• Splitting criterion: how small should the leaves
be? What are the minimum # of splits?
• Stopping criterion: when should one stop
growing the branch of the tree?
• Pruning: avoiding overfitting of the tree and
improving
• Understanding classification performance
Two Approaches to Avoid Overfitting
Forward pruning: Stop growing the tree earlier.
• Stop splitting the nodes if the number of samples
is too small to make reliable decisions.
• Stop if the proportion of samples from a single
class (node purity) is larger than a given threshold
Post-pruning: Allow overfit and then post-prune the
tree.
• Estimation of errors and tree size to decide which
subtree should be pruned.
Fit Statistics: Evaluating your tree
• Misclassification rate - the number of incorrect predictions divided
by the total number of classifications.
• Sensitivity - the percentage of cases that actually experienced the
outcome (e.g., "success") that were correctly predicted by the
model (i.e., true positives).
• Specificity - the percentage of cases that did not experience the
outcome (e.g., "unsuccessful") that were correctly predicted by the
model (i.e., true negatives).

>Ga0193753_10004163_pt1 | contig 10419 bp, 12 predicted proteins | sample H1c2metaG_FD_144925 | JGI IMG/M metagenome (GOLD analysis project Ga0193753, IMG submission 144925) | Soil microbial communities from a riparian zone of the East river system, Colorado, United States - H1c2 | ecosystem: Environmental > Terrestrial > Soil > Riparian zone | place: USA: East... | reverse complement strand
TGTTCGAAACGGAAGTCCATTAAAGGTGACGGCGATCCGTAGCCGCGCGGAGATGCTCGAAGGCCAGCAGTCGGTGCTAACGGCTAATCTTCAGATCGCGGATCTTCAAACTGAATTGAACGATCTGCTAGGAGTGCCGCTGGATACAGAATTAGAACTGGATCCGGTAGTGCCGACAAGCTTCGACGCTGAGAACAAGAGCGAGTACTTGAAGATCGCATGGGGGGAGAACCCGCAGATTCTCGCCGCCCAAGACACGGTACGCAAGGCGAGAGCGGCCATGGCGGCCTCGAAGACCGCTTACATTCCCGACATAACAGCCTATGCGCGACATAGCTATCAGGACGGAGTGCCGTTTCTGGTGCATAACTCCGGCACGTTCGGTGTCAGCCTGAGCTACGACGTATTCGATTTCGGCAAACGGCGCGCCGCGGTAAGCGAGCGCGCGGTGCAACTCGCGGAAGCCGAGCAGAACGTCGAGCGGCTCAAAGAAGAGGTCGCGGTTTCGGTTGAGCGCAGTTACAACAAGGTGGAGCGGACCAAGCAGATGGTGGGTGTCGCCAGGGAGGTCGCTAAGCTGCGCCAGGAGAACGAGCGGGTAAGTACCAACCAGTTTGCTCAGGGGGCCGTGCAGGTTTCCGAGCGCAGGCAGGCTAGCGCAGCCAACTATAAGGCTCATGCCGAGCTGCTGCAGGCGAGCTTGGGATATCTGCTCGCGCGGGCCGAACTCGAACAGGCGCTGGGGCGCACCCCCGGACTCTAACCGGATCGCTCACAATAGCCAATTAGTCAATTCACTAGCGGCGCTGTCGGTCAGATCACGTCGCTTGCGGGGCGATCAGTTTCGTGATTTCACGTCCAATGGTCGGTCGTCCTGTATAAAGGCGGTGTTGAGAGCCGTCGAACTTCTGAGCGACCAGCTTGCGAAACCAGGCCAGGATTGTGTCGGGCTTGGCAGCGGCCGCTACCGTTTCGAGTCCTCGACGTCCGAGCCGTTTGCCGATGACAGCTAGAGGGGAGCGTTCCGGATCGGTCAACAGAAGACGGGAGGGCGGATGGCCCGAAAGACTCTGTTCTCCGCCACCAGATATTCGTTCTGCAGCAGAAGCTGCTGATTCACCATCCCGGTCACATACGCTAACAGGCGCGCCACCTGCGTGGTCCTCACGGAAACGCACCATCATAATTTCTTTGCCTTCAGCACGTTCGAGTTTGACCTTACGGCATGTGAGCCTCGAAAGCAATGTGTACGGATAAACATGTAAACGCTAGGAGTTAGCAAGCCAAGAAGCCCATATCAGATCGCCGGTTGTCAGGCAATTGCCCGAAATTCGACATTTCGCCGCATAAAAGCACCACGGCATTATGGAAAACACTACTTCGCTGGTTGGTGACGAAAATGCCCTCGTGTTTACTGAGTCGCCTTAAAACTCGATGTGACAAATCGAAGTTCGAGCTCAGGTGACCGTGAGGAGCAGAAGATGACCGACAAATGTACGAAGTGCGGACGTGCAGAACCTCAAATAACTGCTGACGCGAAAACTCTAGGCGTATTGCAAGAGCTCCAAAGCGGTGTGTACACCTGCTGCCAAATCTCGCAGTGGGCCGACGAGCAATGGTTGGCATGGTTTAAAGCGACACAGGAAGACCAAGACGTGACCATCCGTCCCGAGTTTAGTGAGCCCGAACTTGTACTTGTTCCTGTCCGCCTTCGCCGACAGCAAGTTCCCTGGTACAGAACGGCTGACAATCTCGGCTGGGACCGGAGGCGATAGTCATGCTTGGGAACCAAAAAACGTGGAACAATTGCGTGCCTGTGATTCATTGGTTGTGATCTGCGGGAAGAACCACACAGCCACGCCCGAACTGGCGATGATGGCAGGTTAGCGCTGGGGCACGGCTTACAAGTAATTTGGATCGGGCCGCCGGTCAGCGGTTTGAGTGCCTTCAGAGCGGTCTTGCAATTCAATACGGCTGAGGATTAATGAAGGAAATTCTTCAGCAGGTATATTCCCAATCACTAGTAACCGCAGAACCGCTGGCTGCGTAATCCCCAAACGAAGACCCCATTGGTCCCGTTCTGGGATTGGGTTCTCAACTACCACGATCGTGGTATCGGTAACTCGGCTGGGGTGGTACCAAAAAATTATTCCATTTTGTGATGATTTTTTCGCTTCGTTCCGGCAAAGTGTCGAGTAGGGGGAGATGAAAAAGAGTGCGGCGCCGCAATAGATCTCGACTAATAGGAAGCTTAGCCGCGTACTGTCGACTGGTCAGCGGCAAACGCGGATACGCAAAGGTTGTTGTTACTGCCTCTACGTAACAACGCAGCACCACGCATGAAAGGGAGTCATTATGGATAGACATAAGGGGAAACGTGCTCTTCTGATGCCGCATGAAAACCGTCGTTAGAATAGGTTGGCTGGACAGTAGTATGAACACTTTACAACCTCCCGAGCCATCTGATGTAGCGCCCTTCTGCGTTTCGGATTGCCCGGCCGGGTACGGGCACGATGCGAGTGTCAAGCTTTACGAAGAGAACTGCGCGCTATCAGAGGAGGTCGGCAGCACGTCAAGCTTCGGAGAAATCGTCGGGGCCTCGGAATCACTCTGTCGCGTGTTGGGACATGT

• Positive predictive value - the percentage of correctly predicted
successful cases relative to the total number of cases predicted as
being successful.
• Negative predictive value - the percentage of correctly predicted
unsuccessful cases relative to the total number of cases predicted
as being unsuccessful.
Libraries and Code for R:
Confusion Matrix
pred=predict(fitTL,type="class")
table(pred,e5$success) #pred=row,actual=col
table(pred,e5$success,e5$gender) #by gender
Disproportionate Impact
• Renewed interest in equity across gender,
ethnicity, age, disability, foster youth and
veteran status
• Does a student’s demographics predict
placement level?
• If so, what is the degree of impact and what
can be done to mitigate?
Combining Models
• How should multiple measures be combined
with data from placement tests?
• Decision theory/Models for combining data
– Disjunctive (either/or) – multiple measures as a
possible alternative to the test
– Conjunctive (both/and) – multiple measures as an
additional limit
– Compensatory (blended) – multiple measures as
an additional factor in an algorithm
Does the Model Matter?
Accuplacer
Accuplacer Only
Disjunctive A
High Pass in English 12 or higher or Accupplacer
Disjunctive B
Pass in English 12 or higher or Accupplacer
Conjunctive A
High Pass in Fall and Spring English 12 or Higher
Conjunctive B
Pass in Fall and Accuplacer Placement
From Willett, Gribbons & Hayward (2014)
Number of Students
Does the Model Matter?
English 101 Placement
899
749
1000
800
600
400
475
343
228
200
0
Accuplacer Disjunctive A Disjunctive B Conjunctive A Conjunctive B
Only
Model
From Willett, Gribbons & Hayward (2014)
Thank you
Craig Hayward
Director of Planning, Research,
and Accreditation
Irvine Valley College
[email protected]
John Hetts
Senior Director of Data Science
Educational Results Partnership
[email protected]
Ken Sorey
Director, CalPASS Plus
[email protected]
Terrence Willett
Director of Planning, Research,
and Knowledge Systems
Cabrillo College
[email protected]